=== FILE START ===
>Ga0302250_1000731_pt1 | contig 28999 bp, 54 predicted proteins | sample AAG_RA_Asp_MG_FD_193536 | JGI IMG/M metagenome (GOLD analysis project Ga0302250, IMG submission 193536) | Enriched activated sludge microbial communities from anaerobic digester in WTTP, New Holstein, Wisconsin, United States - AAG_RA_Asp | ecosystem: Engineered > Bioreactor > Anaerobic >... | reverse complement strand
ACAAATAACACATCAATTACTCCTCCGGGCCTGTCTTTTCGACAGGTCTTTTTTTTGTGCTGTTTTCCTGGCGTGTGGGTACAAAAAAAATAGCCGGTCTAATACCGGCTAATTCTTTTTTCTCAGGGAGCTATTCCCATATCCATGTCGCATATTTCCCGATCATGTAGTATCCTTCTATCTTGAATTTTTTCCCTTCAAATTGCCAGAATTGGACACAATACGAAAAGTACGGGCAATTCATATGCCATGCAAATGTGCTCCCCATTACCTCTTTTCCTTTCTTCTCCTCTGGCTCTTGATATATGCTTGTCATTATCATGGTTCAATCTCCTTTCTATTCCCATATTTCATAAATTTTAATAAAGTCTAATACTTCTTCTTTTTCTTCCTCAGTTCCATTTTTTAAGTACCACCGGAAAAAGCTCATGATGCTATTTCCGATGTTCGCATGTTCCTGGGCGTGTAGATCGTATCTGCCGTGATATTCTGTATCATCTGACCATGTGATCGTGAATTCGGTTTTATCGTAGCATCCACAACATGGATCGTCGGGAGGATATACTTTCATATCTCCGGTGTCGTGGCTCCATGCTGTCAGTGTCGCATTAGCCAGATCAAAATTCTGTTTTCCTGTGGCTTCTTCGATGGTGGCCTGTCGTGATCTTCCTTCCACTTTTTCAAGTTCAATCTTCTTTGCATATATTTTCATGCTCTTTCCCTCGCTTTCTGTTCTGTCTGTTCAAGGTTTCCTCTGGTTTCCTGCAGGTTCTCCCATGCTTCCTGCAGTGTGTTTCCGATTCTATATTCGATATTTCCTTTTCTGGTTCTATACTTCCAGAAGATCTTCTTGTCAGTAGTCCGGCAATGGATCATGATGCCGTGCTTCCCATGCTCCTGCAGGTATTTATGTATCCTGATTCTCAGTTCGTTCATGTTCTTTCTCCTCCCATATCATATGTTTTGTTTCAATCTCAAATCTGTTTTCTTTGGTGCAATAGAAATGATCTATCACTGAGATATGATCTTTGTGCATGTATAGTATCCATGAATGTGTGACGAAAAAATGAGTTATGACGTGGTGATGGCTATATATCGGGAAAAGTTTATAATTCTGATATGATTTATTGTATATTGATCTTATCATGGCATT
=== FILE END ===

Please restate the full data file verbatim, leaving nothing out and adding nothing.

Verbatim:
>Ga0302250_1000731_pt1 | contig 28999 bp, 54 predicted proteins | sample AAG_RA_Asp_MG_FD_193536 | JGI IMG/M metagenome (GOLD analysis project Ga0302250, IMG submission 193536) | Enriched activated sludge microbial communities from anaerobic digester in WTTP, New Holstein, Wisconsin, United States - AAG_RA_Asp | ecosystem: Engineered > Bioreactor > Anaerobic >... | reverse complement strand
ACAAATAACACATCAATTACTCCTCCGGGCCTGTCTTTTCGACAGGTCTTTTTTTTGTGCTGTTTTCCTGGCGTGTGGGTACAAAAAAAATAGCCGGTCTAATACCGGCTAATTCTTTTTTCTCAGGGAGCTATTCCCATATCCATGTCGCATATTTCCCGATCATGTAGTATCCTTCTATCTTGAATTTTTTCCCTTCAAATTGCCAGAATTGGACACAATACGAAAAGTACGGGCAATTCATATGCCATGCAAATGTGCTCCCCATTACCTCTTTTCCTTTCTTCTCCTCTGGCTCTTGATATATGCTTGTCATTATCATGGTTCAATCTCCTTTCTATTCCCATATTTCATAAATTTTAATAAAGTCTAATACTTCTTCTTTTTCTTCCTCAGTTCCATTTTTTAAGTACCACCGGAAAAAGCTCATGATGCTATTTCCGATGTTCGCATGTTCCTGGGCGTGTAGATCGTATCTGCCGTGATATTCTGTATCATCTGACCATGTGATCGTGAATTCGGTTTTATCGTAGCATCCACAACATGGATCGTCGGGAGGATATACTTTCATATCTCCGGTGTCGTGGCTCCATGCTGTCAGTGTCGCATTAGCCAGATCAAAATTCTGTTTTCCTGTGGCTTCTTCGATGGTGGCCTGTCGTGATCTTCCTTCCACTTTTTCAAGTTCAATCTTCTTTGCATATATTTTCATGCTCTTTCCCTCGCTTTCTGTTCTGTCTGTTCAAGGTTTCCTCTGGTTTCCTGCAGGTTCTCCCATGCTTCCTGCAGTGTGTTTCCGATTCTATATTCGATATTTCCTTTTCTGGTTCTATACTTCCAGAAGATCTTCTTGTCAGTAGTCCGGCAATGGATCATGATGCCGTGCTTCCCATGCTCCTGCAGGTATTTATGTATCCTGATTCTCAGTTCGTTCATGTTCTTTCTCCTCCCATATCATATGTTTTGTTTCAATCTCAAATCTGTTTTCTTTGGTGCAATAGAAATGATCTATCACTGAGATATGATCTTTGTGCATGTATAGTATCCATGAATGTGTGACGAAAAAATGAGTTATGACGTGGTGATGGCTATATATCGGGAAAAGTTTATAATTCTGATATGATTTATTGTATATTGATCTTATCATGGCATT